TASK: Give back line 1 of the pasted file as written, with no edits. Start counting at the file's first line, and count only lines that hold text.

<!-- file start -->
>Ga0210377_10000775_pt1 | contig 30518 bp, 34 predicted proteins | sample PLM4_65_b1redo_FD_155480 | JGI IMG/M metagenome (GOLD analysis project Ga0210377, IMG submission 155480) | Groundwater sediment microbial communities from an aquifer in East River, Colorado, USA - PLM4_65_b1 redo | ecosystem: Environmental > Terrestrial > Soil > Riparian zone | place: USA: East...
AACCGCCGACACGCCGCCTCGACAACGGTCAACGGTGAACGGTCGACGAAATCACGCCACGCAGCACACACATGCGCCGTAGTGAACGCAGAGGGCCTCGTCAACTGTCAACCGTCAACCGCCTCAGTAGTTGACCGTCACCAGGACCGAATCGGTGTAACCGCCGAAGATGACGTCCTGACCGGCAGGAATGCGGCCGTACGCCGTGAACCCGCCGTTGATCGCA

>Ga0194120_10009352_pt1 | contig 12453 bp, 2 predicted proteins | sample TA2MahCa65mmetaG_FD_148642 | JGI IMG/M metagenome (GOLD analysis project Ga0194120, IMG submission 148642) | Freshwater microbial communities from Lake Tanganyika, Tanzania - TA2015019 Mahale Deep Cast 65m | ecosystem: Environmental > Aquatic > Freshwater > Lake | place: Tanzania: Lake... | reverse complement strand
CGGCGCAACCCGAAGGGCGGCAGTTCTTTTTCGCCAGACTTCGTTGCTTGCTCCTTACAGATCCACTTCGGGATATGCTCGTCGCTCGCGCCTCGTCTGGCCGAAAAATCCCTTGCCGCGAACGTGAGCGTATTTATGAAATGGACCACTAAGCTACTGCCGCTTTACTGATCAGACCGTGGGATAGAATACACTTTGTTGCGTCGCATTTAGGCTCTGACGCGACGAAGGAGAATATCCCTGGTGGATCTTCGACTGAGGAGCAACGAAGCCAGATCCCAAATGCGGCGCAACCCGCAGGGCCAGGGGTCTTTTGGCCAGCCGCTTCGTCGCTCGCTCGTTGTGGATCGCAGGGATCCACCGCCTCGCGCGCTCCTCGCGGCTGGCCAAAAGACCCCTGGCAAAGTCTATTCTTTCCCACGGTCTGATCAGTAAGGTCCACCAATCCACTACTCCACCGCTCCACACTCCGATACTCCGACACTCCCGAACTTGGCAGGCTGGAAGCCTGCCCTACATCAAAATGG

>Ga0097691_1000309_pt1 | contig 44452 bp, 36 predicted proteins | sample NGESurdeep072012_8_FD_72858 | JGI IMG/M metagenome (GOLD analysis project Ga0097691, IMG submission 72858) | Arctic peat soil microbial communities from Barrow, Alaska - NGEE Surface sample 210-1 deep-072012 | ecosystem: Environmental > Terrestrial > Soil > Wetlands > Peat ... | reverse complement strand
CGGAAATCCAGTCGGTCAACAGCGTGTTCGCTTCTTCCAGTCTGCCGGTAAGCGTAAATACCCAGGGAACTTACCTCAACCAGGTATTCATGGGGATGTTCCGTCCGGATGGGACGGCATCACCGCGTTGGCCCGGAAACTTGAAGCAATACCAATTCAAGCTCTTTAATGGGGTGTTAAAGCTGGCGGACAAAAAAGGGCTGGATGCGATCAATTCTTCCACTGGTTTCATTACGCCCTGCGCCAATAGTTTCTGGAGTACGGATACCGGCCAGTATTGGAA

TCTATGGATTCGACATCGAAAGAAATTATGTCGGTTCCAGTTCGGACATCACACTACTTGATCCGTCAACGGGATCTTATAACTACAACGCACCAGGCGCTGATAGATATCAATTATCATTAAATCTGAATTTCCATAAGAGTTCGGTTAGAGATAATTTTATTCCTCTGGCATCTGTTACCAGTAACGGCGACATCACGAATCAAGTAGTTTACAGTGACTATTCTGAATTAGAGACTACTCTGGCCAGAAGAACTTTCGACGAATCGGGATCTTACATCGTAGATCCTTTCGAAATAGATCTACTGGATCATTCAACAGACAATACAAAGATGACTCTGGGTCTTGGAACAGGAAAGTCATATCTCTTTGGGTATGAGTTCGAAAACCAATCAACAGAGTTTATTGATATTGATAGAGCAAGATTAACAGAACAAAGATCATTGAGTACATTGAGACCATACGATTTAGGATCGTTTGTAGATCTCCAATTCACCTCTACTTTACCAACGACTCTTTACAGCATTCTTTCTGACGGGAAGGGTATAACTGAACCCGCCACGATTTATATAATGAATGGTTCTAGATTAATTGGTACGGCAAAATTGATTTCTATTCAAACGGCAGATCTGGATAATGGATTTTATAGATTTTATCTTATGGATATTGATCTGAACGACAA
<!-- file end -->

>Ga0210377_10000775_pt1 | contig 30518 bp, 34 predicted proteins | sample PLM4_65_b1redo_FD_155480 | JGI IMG/M metagenome (GOLD analysis project Ga0210377, IMG submission 155480) | Groundwater sediment microbial communities from an aquifer in East River, Colorado, USA - PLM4_65_b1 redo | ecosystem: Environmental > Terrestrial > Soil > Riparian zone | place: USA: East...